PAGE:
This past Friday, as I was serving coffee at my part-time job, a text message came through.
“Hey, did you know there was a shooting at the Fort Lauderdale Airport? Just wanted you to know in case you were going to be in the area.”
In the area? The coffee shop where I work is exactly two miles north of the airport and only one block away from the local hospital. Within minutes I started to notice the sirens. Police cars were flying by, traffic started to back up, and ambulances from far and wide pushed their way through the cars. Soon there were helicopters hovering overhead and each car that came through our line wanted to know if we heard what had happened.
By the time my shift was over, I was virtually stuck in Fort Lauderdale on my bike. I pedaled down to the next intersection on my regular route home. It requires I pass the airport. Not today. Roadblocks were in place and it was unknown if a second or third shooter was roaming our streets. Cars were in gridlock and people stood on all the street corners, some with their luggage in tow. They had been on their way to the airport, or had just arrived and were working their way to their lodging for the night.
All we knew was that the death toll was rising, there may be a killer on the loose, and one guy was in custody. A man who checked his weapon legally and loaded it in a bathroom before opening fire in baggage claim. The news trickled in. He carried military ID. He told the FBI he heard voices and was forced to watch ISIS videos. He was not stable.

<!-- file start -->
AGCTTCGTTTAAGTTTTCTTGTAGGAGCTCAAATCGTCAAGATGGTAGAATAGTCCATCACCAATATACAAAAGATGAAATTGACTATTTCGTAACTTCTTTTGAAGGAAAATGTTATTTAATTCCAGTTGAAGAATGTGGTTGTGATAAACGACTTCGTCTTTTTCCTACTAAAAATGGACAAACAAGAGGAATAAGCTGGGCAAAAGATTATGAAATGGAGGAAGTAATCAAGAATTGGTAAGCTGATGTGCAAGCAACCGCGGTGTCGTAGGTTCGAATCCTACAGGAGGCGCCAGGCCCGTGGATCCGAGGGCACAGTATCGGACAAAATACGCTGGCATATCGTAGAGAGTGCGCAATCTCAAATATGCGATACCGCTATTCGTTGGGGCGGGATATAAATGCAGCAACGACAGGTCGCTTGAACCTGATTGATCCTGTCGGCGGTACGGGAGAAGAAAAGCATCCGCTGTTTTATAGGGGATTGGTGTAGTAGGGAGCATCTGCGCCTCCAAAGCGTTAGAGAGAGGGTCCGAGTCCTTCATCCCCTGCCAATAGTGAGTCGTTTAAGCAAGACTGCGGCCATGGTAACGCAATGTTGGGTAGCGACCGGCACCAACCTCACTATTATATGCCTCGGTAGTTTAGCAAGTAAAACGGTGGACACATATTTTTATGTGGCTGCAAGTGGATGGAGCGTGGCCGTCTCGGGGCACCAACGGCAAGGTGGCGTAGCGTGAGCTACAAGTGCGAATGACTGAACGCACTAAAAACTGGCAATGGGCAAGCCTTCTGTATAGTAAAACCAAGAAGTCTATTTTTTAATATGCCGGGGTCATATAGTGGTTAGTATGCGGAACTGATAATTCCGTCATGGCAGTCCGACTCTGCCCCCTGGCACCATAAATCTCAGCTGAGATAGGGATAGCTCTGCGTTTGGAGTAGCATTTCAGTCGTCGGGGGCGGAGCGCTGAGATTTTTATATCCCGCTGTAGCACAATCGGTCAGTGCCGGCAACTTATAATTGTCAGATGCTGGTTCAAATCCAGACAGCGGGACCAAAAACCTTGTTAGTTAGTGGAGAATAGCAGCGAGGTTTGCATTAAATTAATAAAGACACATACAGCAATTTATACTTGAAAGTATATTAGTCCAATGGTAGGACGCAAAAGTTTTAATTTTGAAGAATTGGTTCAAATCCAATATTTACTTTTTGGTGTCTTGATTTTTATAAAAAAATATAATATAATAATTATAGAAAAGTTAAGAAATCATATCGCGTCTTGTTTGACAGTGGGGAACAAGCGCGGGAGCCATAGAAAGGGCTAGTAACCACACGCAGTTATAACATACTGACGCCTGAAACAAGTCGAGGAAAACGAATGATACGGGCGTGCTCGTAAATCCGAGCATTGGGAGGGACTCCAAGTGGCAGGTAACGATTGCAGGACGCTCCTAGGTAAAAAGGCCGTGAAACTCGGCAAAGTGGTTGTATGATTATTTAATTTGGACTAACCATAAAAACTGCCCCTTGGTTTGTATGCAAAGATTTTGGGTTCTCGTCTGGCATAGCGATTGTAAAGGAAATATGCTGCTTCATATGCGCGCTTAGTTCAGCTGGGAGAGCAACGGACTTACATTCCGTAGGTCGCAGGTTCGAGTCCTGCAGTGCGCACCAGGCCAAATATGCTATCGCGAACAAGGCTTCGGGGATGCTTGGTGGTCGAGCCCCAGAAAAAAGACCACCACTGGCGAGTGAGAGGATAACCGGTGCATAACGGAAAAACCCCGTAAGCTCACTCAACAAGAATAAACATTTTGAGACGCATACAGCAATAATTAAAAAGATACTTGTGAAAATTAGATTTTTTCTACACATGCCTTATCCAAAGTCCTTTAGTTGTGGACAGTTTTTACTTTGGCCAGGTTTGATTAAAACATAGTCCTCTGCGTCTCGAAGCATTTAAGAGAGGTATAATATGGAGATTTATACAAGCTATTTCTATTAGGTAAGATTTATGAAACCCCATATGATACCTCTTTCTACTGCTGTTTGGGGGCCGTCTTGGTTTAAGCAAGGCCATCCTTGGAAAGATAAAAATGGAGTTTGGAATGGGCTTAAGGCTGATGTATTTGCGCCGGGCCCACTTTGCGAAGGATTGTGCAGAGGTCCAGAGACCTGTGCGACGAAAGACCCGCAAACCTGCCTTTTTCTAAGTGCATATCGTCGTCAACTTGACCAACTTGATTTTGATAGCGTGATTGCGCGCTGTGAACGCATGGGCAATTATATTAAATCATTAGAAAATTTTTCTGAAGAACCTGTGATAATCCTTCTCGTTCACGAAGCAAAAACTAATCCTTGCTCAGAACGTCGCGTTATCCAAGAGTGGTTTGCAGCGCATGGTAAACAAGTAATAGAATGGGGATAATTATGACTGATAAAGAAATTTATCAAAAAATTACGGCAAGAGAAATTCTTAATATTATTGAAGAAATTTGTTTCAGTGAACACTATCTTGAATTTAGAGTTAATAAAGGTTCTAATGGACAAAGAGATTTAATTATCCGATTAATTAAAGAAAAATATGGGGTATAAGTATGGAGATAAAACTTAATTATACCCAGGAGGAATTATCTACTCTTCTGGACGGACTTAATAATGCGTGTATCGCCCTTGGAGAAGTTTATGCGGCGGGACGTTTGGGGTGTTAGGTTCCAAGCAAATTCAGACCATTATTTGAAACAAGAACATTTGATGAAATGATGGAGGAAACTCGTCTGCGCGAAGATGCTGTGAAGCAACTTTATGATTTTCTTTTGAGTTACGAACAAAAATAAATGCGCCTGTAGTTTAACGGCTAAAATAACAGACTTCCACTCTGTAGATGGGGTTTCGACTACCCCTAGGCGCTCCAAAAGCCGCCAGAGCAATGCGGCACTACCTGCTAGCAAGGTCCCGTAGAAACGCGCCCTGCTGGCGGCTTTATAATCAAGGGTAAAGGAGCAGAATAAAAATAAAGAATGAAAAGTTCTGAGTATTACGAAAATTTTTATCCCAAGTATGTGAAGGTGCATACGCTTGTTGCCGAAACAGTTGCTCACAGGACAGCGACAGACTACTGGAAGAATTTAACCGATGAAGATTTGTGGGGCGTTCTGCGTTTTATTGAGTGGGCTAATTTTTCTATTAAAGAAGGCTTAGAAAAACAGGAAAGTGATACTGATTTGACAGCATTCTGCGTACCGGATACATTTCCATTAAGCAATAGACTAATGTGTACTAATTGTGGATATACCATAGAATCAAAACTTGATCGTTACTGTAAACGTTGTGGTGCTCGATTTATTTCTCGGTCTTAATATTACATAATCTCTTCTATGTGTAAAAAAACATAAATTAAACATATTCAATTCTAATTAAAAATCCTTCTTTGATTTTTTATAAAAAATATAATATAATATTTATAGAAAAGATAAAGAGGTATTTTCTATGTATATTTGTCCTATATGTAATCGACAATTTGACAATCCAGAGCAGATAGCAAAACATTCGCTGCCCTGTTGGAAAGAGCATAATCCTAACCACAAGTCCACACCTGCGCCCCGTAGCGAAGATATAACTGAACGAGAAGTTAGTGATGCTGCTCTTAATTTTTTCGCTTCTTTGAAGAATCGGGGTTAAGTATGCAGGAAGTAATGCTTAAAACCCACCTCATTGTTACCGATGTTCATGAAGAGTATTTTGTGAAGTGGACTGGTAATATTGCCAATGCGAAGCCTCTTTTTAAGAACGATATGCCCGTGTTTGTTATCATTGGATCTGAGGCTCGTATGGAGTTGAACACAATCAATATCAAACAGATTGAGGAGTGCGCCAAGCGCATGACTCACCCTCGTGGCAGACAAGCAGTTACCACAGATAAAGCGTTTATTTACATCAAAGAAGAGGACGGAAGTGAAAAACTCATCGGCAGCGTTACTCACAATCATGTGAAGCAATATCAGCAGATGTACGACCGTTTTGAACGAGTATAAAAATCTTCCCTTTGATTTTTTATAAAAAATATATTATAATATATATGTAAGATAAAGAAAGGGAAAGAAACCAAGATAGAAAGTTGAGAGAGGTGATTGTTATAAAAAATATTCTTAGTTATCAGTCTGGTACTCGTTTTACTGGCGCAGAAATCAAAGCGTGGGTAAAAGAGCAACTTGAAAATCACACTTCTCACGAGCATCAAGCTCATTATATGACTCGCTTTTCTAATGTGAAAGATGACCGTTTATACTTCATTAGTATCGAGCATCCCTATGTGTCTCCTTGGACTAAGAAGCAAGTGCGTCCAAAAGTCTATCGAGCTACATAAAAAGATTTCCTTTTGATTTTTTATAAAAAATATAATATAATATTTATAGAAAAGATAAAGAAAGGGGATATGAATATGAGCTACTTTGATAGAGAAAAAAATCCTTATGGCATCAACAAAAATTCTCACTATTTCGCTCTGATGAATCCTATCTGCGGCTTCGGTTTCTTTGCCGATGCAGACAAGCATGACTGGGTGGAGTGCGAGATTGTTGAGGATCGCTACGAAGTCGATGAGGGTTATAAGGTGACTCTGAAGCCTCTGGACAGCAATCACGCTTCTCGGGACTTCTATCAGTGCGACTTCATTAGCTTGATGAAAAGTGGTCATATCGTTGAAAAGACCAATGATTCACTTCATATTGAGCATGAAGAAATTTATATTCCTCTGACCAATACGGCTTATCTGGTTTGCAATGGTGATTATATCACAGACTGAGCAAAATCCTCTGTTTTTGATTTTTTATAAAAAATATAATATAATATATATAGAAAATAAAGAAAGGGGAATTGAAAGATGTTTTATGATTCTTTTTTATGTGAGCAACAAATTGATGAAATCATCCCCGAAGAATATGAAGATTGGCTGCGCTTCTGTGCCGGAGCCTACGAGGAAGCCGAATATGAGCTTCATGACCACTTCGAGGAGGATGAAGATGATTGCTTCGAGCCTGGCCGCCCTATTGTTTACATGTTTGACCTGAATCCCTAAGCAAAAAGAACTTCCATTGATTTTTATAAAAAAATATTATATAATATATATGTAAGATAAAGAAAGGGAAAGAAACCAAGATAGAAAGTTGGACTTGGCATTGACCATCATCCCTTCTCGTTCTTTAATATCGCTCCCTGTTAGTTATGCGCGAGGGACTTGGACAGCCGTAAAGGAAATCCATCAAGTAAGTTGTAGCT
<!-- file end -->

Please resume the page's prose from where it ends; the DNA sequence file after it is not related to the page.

What no one mentioned? He was an abuser. In the year leading up to the killing, he had had several police visits to his home due to domestic violence complaints. He had beat and strangled his girlfriend. The prosecution had deferred prosecution for anger management classes and good behavior. He even broke his no-contact, but he was charged with misdemeanors…not the felony his crime was deserving of.
So, he was not in jail. He was not a felon and he did not have his weapon taken away. Instead, he, like so many before him, escalated to a mass murderer taking 5 lives and injuring several others.
But we don’t want to talk about that. Domestic violence is a personal matter. The news story must involve a broken individual, a terrorist threat, or something about gun control. But an abuser? No. That problem doesn’t involve us, right?
In 2016, 43% of mass murders were committed by men who had abused those they claimed to love. Between 2009 and 2015, 57% of shooters in mass shooting incidents had killed a current or former spouse or intimate partner. 21 or those 133 incidents had a domestic violence charge on their record.
Perhaps it is time we start talking more about domestic violence. Even if we, as a society, are not concerned about those who are being abused and brutalized in their own home, perhaps we can get angry about it happening in our community.
It’s time to speak up. It’s time to say NO MORE. It is time to see domestic violence for what it is…an issue that involves and affects us all.